Epner Technology mourns one of our own
This virus scourge has taken the life of Steve Candiloro Jr. known to all as JR. His plating knowledge and engineering talents were without peer. Plating was in his DNA. It began as a young boy working alongside his father in Steve Sr’s chrome plating operation, called Technical Metal Finishing.
When that company closed, JR went to work as a lab technician at Lea Ronal, an early supplier of proprietary gold plating baths. His father went on to manage a plating shop on Long Island.
Cohan Epner, as my company was then known, was named after the two founders when they opened for business in 1910 gold plating jewelry and novelties. The company grew steadily over the years and in 1979 a large production contract from Xerox was straining our capacity, so driven by the Xerox contract, we decided to change the focus of the company from the gold plating of jewelry, to high-tech specification plating, which included exploring the new market opportunities that were opened up by our Laser Gold high reflective infrared plating process.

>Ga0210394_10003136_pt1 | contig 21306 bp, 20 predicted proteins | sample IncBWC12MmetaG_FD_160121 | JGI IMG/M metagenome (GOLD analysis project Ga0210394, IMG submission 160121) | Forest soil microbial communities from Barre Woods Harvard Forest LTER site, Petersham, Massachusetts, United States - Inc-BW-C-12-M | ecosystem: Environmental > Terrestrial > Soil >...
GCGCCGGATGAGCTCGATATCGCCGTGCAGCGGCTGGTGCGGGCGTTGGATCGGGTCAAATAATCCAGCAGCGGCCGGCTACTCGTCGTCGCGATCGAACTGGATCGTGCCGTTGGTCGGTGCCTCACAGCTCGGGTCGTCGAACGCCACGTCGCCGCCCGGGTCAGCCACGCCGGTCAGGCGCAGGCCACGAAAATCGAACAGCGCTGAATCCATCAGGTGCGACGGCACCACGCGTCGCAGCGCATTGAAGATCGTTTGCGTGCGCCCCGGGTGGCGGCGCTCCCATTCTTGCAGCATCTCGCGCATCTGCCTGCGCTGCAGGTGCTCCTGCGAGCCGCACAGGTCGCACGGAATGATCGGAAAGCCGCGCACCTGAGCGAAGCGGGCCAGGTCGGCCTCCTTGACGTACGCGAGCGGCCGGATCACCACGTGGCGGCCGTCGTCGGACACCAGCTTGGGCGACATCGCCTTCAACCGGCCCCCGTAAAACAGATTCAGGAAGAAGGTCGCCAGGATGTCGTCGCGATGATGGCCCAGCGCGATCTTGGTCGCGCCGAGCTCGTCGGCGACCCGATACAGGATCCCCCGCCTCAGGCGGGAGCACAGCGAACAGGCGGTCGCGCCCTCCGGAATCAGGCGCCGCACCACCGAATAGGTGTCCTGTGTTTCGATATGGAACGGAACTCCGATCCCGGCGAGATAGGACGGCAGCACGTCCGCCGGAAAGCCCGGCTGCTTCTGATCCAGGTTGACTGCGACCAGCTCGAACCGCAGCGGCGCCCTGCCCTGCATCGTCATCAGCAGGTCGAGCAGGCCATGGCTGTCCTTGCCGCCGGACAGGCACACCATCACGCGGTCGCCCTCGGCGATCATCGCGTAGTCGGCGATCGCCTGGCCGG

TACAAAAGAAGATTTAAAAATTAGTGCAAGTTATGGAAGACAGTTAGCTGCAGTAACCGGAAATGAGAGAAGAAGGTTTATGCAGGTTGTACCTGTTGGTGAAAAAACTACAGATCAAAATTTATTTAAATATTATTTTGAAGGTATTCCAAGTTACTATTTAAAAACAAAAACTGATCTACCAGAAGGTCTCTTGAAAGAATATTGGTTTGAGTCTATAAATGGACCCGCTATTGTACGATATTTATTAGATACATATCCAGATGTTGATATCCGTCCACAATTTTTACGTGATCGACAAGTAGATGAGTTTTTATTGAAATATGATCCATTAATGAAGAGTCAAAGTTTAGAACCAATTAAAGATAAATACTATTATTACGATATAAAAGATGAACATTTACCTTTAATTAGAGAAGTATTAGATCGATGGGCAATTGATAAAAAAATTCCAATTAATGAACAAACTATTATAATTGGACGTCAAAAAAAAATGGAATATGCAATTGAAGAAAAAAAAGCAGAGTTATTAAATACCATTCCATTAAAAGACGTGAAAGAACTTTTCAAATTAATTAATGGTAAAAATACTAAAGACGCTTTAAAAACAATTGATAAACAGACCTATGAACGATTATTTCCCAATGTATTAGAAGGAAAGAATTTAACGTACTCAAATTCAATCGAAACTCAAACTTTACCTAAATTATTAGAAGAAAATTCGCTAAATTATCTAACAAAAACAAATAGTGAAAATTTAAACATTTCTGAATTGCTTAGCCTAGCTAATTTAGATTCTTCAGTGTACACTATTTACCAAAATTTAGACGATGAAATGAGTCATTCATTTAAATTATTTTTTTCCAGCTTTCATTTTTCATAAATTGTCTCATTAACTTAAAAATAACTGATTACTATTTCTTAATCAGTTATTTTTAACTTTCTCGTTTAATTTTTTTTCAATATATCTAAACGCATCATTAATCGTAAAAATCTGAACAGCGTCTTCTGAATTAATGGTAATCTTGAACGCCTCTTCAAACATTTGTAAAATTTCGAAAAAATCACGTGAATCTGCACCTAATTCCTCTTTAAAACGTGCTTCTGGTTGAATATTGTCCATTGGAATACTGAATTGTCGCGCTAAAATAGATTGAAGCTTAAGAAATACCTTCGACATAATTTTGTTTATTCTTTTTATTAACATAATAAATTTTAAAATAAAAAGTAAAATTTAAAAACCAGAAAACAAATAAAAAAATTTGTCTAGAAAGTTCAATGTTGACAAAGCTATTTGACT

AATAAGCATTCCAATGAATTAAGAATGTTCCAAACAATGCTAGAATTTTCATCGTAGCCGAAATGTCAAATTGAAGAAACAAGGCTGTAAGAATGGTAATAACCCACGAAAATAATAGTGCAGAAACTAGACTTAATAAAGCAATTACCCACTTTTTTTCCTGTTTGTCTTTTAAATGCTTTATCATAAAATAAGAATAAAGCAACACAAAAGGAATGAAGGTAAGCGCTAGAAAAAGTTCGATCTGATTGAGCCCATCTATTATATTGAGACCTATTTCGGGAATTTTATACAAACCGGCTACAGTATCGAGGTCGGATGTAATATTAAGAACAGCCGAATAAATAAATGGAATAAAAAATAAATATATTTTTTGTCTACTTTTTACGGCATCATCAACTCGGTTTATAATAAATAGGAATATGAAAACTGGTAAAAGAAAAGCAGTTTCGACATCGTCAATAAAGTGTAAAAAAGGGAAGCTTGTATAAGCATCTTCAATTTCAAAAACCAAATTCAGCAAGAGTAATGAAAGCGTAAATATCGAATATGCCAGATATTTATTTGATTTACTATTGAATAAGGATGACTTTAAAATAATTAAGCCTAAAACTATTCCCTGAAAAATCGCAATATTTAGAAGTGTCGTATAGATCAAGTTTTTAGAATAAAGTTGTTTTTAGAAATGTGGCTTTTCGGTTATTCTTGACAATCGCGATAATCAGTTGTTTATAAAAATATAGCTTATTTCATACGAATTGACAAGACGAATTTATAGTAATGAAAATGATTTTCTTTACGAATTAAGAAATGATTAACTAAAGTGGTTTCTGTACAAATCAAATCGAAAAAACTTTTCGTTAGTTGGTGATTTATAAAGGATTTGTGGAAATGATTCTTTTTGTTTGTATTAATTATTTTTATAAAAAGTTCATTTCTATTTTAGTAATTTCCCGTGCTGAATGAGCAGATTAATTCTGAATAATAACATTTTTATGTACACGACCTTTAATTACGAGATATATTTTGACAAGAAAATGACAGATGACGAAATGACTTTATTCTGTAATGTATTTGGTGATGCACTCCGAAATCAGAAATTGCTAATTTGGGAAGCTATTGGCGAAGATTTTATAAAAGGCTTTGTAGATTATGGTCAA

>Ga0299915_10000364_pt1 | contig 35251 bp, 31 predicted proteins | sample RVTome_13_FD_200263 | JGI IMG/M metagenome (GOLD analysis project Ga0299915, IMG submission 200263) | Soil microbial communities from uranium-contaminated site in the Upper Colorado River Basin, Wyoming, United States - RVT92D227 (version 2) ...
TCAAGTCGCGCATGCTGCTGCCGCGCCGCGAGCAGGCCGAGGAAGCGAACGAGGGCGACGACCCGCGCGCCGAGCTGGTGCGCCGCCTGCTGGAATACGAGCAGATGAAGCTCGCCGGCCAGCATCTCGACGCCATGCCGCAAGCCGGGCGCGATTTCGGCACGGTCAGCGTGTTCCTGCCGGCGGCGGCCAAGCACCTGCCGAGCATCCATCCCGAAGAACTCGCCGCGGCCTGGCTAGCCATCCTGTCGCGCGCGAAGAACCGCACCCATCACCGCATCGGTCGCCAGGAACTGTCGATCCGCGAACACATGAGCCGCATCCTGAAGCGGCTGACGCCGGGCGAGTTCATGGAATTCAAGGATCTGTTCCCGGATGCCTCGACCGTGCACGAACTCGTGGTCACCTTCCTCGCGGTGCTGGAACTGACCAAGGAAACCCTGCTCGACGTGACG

This new breed of customer needed a plating supplier that was able to understand and meet the specifications and technical requirements that were common to this market. A far cry indeed from our customer base of the previous sixty years.
We needed to hire a production manager with high-tech engineering and specification plating experience, so I turned to the “tech reps” who work for the suppliers of our various plating baths. They know every plating manager in every shop and when I asked each one, “Who is the right person for this job?” they all came up with the same name. Steve Candiloro Senior, JR ‘s father.